Friday, September 30, 2011

Book Review: Halloween Nation

Halloween Nation: Behind the Scenes of America's Fright Night by Lesley Pratt Bannatyne (Pelican Publishing Company, 2011)

America's leading black-and-orange journalist returns to investi-gate and celebrate the October holiday season.  In Halloween Nation, Bannatyne poses the key questions (the most overarching one being: "What does Halloween mean right now and what purpose does it serve?") and considers all the relevant elements (witches, ghosts, zombies, pumpkins, pranksters, etc.).  Her study is at once fascinatingly informative (in particular the chapter tracing the origin of the jack-o'-lantern) and endlessly entertaining.  Bannatyne writes with a sense of humor, a prose style reminiscent of Mary Roach (whose work she cites).  For instance, when learning of the amazing growth rate of giant-sized pumpkins, the author observes:
"Forty pounds a day? That's like growing a six-year-old over the weekend."  Describing a weigh-off of such gargantuan gourds, Bannatyne offers: "When a 1,180-pounder knocks the rest out of the competition, the crowd roars, and the pumpkin glides through the arena on the forklift like a plus-sized beauty queen on a parade float."

All this is not to suggest that the author has taken a flippant attitude toward her subject matter, or that she didn't work hard to produce this book.  Like a Charles Kuralt for our macabre republic, Bannatyne spent two years on the road interviewing haunters, performers, and other holiday celebrants across the country.  Halloween Nation is an undeniably democratic tome:  Bannatyne doesn't just forward her own ideas but gives voice to the perspectives of countless others.  The book seems as populous throughout as the annual Greenwich Village Halloween Parade (which Bannatyne covers in Chapter Seven).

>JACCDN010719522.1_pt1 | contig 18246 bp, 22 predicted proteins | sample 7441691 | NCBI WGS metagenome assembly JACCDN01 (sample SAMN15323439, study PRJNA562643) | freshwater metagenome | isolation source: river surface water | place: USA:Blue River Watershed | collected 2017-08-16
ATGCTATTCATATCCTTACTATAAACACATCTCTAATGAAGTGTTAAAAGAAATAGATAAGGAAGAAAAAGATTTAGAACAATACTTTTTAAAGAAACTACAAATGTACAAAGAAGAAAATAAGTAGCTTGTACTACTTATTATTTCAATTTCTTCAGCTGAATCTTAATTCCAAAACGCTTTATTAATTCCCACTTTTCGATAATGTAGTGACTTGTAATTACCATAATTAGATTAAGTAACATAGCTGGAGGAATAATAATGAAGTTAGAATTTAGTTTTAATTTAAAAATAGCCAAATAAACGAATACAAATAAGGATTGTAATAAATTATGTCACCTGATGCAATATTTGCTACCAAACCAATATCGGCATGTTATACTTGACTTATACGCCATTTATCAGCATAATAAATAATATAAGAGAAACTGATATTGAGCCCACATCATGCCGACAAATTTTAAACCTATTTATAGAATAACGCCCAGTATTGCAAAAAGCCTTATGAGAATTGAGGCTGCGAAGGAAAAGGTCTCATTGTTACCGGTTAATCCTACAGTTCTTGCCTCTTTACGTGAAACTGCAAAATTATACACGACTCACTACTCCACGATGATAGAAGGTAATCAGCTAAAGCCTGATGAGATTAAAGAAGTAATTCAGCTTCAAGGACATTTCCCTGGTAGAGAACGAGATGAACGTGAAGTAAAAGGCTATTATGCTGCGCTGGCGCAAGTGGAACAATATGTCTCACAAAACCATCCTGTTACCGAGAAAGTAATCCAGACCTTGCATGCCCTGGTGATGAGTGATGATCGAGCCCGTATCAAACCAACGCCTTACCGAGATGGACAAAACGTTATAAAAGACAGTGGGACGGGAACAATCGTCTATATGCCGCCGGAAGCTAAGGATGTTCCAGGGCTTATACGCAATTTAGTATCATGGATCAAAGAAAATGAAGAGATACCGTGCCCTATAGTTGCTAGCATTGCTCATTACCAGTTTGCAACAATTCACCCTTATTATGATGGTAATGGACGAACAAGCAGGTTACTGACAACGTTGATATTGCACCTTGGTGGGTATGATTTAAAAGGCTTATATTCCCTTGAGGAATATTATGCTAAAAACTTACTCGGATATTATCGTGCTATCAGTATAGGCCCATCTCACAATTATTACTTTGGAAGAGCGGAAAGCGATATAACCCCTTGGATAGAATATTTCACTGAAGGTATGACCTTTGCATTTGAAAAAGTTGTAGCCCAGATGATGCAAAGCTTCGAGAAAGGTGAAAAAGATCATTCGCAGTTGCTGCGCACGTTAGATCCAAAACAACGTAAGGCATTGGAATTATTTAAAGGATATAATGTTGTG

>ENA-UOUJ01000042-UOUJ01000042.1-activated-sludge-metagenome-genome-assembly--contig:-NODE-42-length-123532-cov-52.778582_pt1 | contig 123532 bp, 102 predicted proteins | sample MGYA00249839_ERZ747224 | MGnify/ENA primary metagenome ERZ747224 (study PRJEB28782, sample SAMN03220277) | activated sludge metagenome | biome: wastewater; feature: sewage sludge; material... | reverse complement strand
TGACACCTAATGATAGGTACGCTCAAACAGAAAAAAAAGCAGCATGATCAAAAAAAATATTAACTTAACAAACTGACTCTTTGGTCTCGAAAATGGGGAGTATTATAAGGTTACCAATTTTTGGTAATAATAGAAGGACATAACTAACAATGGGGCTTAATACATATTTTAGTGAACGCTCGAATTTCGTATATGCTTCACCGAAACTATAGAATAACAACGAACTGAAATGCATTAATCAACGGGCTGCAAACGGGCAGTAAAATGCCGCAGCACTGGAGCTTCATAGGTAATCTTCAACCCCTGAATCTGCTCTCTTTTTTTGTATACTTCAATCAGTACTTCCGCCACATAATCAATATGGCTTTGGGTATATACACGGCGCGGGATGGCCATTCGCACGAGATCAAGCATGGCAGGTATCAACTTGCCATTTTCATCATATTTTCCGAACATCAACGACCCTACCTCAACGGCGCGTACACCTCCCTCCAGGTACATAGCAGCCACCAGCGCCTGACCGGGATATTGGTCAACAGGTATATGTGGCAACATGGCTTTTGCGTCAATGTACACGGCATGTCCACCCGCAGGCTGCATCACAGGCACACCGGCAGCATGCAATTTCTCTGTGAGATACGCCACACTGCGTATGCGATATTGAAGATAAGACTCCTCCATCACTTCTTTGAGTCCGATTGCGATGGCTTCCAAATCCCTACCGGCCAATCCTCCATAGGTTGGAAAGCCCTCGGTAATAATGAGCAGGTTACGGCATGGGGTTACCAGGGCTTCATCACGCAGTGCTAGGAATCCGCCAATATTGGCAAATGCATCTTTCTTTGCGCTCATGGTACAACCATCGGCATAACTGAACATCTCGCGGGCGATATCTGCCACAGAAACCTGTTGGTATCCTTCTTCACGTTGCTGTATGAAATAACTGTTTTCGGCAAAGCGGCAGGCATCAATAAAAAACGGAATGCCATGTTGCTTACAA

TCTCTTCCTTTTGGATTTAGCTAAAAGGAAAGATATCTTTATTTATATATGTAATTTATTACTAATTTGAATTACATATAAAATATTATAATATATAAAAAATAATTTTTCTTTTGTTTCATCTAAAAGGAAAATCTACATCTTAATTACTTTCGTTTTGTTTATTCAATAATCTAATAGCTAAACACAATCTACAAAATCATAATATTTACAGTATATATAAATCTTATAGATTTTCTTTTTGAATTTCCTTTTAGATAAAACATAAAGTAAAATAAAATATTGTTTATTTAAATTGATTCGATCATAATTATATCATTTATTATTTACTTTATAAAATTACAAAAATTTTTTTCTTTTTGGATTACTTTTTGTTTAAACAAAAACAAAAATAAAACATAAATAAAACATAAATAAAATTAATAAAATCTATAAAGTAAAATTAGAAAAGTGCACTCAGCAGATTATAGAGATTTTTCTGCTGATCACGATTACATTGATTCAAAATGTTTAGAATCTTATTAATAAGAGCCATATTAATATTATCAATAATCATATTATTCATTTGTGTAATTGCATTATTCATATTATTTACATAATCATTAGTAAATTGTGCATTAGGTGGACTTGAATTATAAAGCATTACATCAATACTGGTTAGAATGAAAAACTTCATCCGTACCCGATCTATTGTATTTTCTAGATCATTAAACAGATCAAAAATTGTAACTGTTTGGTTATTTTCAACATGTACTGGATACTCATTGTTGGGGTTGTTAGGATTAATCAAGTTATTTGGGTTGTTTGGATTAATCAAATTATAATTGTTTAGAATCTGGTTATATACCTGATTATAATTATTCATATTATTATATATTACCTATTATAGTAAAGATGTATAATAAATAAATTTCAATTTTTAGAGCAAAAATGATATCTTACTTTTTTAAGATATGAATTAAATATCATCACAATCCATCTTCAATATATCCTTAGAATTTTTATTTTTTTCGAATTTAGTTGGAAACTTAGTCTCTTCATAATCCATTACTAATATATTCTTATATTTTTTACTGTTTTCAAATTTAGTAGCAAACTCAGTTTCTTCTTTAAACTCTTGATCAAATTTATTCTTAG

Brimming with brilliant color photos and illustrations, Halloween Nation is a perfect coffee table book to engross visitors to your home this October.  The book's written content (not to mention its extensive "Resources" appendix) is guaranteed to send you surfing the Internet to learn more about the people, places, and events Bannatyne discusses.  Such extra-textual forays, though, will not keep you from delving eagerly back into Bannatyne's pages again and again.  I'm not waxing hyperbolic when I state that this insightful and delightful book is an absolute must-read for every unabashed Halloween-ophile. 

Thursday, September 29, 2011

Pick Six with Hunter Shea

"Pick Six with ________" is a variation on the traditional interview, as the subject gets to choose whichever six questions he/she would like to answer from a list of nearly forty items (questions and prompts pertaining to the writer's own work, as well as his/her thoughts on the world of horror).

Hunter Shea was born and raised in the Bronx, New York.  His short stories have appeared in dozens of magazines over the years.  Forest of Shadows, his first horror novel, will be published this October by Samhain Publishing; his second novel, Evil Eternal, will be out in spring 2012.  Hunter has been a book editor, reviewer, blogger, op-ed ranter and anything else that can keep him happily ensconced in his room with his keyboard and his overactive imagination.  He currently lives in New York with his family and a savage cat that was rescued from a shelter.  He's working hard on his next novel and can be found at, where he's always happy to hear from you.

Here are the six questions Hunter picked:

1.Which person in your life has had the biggest influence on your writing career?